Seeing pictures of old home sites, lumber sites, parts of old automobiles, cemeteries and roads are one way to experience history, but to see those things first hand is so much better, some say.
That certainly is the case with C.D. "Butch" Aldridge and his grandson, Kollin Kennedy.
"I'm more of an explorer than just a hiker. I just like to find old things," said Aldridge, a retired NCR Corp. employee. "Kollin is the same way. He is a big history person."
The 67-year-old Harrison resident and his 11-year-old grandson recently walked the same paths that some early Smoky Mountain residents traveled in the early 1900s.
"Kollin and I had been talking about going to Proctor for some time," Aldridge said about their recent trip to the faded town of Proctor, N.C.
The lumber town built out of farmland was located near what is now the north shore of Fontana Lake. With the creation of the lake by TVA's construction of the nation's highest dam east of the Mississippi River -- and the boundary of Great Smoky Mountains National Park extended to the shores of that lake -- the kerosene lights of Proctor went out for the last time.
During Kollin's fall break from Silverdale Baptist Academy, he and his granddad headed to Fontana Lake, took a five-mile motorboat ride across it and backpacked to a backcountry campsite.
The campsite, designated number 86 by the U.S. National Park Service, is near the site of the former town of Proctor. It was established in 1886 with only a few farmers scattered along Hazel Creek, but that changed when the W.M. Ritter Lumber Company cranked up its operations in the area in 1910.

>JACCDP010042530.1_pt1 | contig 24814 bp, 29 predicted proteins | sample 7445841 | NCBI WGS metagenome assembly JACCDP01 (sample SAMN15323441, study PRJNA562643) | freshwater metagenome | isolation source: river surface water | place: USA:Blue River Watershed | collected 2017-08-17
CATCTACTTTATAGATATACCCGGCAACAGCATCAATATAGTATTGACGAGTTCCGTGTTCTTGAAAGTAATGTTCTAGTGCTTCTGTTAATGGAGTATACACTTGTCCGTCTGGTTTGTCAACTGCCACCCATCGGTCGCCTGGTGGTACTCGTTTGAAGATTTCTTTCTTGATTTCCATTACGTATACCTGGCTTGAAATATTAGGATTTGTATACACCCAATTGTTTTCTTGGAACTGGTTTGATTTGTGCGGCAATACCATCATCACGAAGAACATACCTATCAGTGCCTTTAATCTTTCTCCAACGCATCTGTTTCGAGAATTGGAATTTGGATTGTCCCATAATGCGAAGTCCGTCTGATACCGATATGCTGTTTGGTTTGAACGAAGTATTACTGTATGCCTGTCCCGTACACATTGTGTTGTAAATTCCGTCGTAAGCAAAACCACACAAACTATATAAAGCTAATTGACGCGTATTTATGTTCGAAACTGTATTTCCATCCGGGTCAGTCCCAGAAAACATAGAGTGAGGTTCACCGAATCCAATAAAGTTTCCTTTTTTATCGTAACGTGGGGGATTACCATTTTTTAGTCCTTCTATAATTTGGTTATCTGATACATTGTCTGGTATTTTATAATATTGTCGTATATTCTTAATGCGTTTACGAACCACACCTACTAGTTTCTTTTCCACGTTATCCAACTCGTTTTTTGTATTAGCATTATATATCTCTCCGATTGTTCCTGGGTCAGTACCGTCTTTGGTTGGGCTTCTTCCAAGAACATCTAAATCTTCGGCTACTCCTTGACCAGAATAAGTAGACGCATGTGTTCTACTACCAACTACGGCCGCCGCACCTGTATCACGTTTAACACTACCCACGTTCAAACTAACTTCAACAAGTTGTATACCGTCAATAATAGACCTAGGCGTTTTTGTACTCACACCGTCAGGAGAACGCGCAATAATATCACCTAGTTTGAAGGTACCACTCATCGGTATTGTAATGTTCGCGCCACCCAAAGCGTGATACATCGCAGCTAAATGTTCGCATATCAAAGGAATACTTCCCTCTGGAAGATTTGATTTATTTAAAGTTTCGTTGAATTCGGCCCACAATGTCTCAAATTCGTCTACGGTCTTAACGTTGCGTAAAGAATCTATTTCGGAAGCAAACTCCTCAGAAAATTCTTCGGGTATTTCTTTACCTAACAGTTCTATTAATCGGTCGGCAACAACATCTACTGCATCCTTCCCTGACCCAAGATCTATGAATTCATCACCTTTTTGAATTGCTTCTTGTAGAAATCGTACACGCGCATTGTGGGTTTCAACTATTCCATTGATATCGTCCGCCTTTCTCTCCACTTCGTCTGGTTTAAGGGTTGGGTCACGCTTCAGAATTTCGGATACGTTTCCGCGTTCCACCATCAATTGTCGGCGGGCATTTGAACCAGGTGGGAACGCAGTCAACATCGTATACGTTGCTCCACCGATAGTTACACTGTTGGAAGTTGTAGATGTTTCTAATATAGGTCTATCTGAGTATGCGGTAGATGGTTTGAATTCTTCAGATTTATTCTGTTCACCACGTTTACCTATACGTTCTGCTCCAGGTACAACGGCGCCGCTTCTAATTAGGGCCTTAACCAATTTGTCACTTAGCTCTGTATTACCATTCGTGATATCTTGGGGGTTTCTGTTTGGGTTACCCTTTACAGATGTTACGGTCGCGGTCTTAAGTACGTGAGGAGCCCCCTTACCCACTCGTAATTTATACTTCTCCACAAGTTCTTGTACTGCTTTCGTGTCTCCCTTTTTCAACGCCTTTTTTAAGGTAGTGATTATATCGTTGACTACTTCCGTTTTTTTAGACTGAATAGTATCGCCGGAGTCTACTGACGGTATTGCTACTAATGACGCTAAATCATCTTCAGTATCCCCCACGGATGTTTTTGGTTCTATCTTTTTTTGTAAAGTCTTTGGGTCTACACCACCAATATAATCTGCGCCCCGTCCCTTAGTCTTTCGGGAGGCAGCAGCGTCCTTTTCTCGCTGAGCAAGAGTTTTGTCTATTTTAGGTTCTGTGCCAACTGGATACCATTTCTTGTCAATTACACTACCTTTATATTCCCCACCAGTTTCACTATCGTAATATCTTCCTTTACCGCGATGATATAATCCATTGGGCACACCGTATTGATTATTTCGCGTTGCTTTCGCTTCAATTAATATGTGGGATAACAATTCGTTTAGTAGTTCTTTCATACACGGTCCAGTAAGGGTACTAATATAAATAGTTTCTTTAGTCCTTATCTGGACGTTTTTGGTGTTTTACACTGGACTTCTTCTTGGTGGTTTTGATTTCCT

Growing to around 1,000 workers, the town had its own school, church, ballfield, doctor, dentist, train depot, cafe, barber shop and movie theater.
Walking down what was called "Struttin' Street" in Proctor, visitors can see the remains of a train depot and the site of thtown's school. Crossing a bridge over Hazel Creek, visitors can explore the Calhoun House and then follow the creek upstream to the lumber company's old sawmill location.
The remnants of Ritter's dry kiln stilll stand next to the sawmill site. That same area was also the location of a Civilian Conservation Corps camp used from the 1930s until 1942.
On up Hazel Creek, in the Sugar Fork area, is where Horace Kephart, a strong advocate for the creation of the Great Smoky Mountains National Park, lived for three years before moving to Bryson City, N.C. Mount Kephart, a 6,217-foot crest just off the Appalachian Trail in the park, is named in his honor.
"I like the Cumberland Trail because it is real close. It is easy to get to," Aldridge said about where he likes to hike. "However, the Smokies may be my all-time favorite."
And some times are better than others.
"I have been up on the Appalachian Trail in the late spring, and the gnats and flies are miserable," Aldridge said. "This time of year it is cooler; there are less bugs and less foliage. I backpack all winter long until the foliage starts coming back on the trees."
This most recent backcountry outing was only a taste of what Aldridge and his sixth-grade grandson want to do on the shores of Fontana Lake.
"I have been thinking about doing the whole Lakeshore Trail. We have been limited by Kollin's schedule," Aldridge said.
That trip would involve backpacking about 35 miles from Bryson City to Fontana Dam and staying several nights on the trail made up of old road beds and paths that generally follow the north shore of the 10,230-acre lake.
Young Kennedy said history is his thing, too.
"It just interests me. I like to see old things," he said. "It gives me a visual of what happened a long time ago."
More plans are in the making.
"We are going to try and find some new stuff on Lookout Mountain," Aldridge said, specifiying the old Durham coal mine area.
For him and his grandson, the "new stuff" is actually "old stuff."